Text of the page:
In a kind of Chicken Little series of events, a lying mosquito sets off a chain reaction ending, ultimately, in the sun no longer rising. When the animals of the forest slowly track down the reasons behind the sun's disappearance, they eventually reach the conclusion that mosquito is the one to blame. Ever since, mosquitoes will sometimes ask people whether or not "everyone" is still angry at them. The answer is a satisfying (I love this descriptive sound) KPAO!

The illustrations are splendid. During the day they are set against a white background. By the time the sun disappears, they pop out of a black setting. Kids will like finding the small smiling pink bird that cleverly pops up in every scene. It's a fine fine text that bears more than a passing resemblance at times to the classic nursery rhyme "The House the Jack Built". And who knew that the sound lions make when they laugh is "Nge nge nge"? Not I, said the fly. A lovely read.
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8 of 8 people found the following review helpful By Nostalgic mama on November 30, 2005
Format: Paperback
This is a great story for all..it is about real life. This story was read to me and my siblings as children and I loved it so much, I sought it for my own children (both less than age 2) in hopes that they too would grow with the lessons of the story.

It teaches the consequences of gossiping.

African stories always have a moral to teach, thats why I love them so.

Another must have for an international library.
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10 of 11 people found the following review helpful By R. D. Allison (dallison@biochem.med.ufl.edu) on April 22, 1999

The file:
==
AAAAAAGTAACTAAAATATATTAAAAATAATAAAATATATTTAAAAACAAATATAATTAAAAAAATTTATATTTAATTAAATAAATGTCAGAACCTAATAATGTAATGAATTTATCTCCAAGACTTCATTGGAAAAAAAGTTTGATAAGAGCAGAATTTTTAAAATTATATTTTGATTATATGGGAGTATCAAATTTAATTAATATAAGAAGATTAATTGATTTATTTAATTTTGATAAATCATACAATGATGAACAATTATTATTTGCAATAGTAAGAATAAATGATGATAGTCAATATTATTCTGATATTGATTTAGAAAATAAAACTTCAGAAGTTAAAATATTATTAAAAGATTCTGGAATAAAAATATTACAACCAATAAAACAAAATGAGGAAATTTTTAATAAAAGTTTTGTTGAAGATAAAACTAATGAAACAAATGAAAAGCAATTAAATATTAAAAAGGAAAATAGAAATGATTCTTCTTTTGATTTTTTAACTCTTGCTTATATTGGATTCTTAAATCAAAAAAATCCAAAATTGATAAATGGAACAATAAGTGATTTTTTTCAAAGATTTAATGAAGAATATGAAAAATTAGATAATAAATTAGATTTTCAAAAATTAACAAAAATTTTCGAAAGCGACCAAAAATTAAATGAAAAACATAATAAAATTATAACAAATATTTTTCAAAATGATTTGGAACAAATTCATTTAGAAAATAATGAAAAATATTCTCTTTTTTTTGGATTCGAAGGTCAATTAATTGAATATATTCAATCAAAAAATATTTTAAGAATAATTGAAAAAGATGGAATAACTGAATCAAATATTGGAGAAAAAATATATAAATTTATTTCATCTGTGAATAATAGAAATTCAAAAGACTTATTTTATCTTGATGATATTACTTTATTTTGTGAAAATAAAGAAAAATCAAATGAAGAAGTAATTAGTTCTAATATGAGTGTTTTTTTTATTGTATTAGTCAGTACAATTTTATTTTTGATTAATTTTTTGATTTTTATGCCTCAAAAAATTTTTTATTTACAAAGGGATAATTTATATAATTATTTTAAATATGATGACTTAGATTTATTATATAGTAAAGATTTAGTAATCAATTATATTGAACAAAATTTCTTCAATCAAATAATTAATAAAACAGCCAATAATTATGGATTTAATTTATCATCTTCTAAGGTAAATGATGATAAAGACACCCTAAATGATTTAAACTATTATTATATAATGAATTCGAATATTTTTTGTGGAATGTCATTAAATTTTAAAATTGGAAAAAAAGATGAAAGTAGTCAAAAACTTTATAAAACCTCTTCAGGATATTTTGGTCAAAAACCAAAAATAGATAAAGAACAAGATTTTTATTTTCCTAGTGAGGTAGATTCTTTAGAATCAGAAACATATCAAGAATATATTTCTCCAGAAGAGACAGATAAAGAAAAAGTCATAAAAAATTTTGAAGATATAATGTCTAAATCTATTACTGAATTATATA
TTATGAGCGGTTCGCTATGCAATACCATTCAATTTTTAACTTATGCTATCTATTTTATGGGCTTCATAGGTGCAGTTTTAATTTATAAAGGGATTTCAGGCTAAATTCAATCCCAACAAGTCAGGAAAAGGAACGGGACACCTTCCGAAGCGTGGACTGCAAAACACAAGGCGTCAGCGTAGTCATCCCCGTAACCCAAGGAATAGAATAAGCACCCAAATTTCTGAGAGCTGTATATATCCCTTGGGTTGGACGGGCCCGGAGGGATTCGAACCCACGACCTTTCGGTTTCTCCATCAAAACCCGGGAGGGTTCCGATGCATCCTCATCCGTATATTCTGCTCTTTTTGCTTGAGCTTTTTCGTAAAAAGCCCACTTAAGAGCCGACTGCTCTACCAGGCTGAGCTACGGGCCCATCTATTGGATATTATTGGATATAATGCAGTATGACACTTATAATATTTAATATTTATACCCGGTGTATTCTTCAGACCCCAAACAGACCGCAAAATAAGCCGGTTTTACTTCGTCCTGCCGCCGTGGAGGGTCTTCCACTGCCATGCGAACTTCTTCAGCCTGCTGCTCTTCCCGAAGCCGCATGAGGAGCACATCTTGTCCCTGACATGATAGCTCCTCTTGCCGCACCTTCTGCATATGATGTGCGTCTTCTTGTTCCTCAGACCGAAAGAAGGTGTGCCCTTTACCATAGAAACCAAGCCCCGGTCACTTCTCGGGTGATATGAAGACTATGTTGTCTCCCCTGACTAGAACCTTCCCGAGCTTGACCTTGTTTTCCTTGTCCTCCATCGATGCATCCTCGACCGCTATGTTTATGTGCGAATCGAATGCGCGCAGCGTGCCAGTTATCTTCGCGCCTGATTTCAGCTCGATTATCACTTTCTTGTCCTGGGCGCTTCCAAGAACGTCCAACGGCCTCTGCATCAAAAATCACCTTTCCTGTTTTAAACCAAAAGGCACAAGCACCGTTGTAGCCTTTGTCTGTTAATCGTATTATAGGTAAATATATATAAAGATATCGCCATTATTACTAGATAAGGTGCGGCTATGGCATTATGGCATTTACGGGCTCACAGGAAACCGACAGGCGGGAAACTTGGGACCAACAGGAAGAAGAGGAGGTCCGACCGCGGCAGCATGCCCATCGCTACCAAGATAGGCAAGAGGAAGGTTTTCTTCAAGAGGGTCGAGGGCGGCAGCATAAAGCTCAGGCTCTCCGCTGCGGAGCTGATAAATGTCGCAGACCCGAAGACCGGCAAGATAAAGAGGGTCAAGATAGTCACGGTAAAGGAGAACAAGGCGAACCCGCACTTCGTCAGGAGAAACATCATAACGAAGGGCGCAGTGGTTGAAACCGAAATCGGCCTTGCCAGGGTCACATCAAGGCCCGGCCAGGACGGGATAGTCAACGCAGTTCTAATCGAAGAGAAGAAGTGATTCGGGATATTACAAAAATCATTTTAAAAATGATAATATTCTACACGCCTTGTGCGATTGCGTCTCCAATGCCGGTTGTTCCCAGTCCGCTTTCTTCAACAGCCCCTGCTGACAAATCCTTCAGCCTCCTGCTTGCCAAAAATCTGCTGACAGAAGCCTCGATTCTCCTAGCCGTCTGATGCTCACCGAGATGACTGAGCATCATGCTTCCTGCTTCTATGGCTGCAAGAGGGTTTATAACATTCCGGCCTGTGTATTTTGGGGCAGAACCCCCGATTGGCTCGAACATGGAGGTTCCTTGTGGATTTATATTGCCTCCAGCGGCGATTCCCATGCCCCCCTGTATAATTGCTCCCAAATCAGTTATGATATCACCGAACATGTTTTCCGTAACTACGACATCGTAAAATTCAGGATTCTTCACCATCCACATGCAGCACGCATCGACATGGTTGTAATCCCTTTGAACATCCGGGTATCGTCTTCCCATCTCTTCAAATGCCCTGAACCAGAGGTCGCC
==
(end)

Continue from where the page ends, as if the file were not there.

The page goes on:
Format: Paperback
This children's book, based on a West African folk tale, describes a series of events initiated by a mosquito talking to an iguana and tells why mosquitos buzz in people's ears and why we also slap at them! The book was illustrated by Leo and Diane Dalton and it won the 1976 Caldecott Medal for best illustration in a book for children. Children will love the drawings and also will get an introduction into the culture of African countries.
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12 of 14 people found the following review helpful By Donald Mitchell HALL OF FAMETOP 500 REVIEWERVINE VOICE on April 25, 2001
Format: School & Library Binding
The book was the Caldecott Medal winner in 1976 for the best illustrated children's book of that year. The book is a retold version of a West African folk tale which will charm anyone who hears it.
This book is not only good for parents to read to their children, it is also appropriate for use in the classroom for K - 2nd grade. The book subtly explores the unseen hand of causation to expand children's horizons about the effects of what they do. In so doing, it raises a number of interesting issues that you can discuss together.
The story is organized as follows. A mosquito sets off a string of causation. At the end of the causation, there is an investigation which gradually unveils the causation. Realizing the causation solves the problem, and has an unintended consequence.
The book's overall point is that we all need to be better listeners. Since poor communication and listening are the most important causes of problems, this story can be the foundation to focus a child on improving in both of those areas.
"The mosquito siad, 'I saw a farmer digging yams that were almost as big as I am.'"
"I would rather be deaf than listen to such nonsense!" was the Iguana's reaction. So he put 2 sticks into his ears to block out the sound of the mosquito. (Hardly a good role model for listening.) Because Iguana could not hear, he ignored Python's greeting. Frightened by this, Python dived down the nearest rabbit hole. Doing this caused the rabbit to scurry away. Crow spotted the rabbit running, and raised the alarm that danger was near. Monkey heard the cry and leapt through the trees. One of the branches broke, and Monkey fell into Owl's nest killing an owlet. When Mother Owl returned, she was so heart broken she could not hoot to awaken the sun.
Read more ›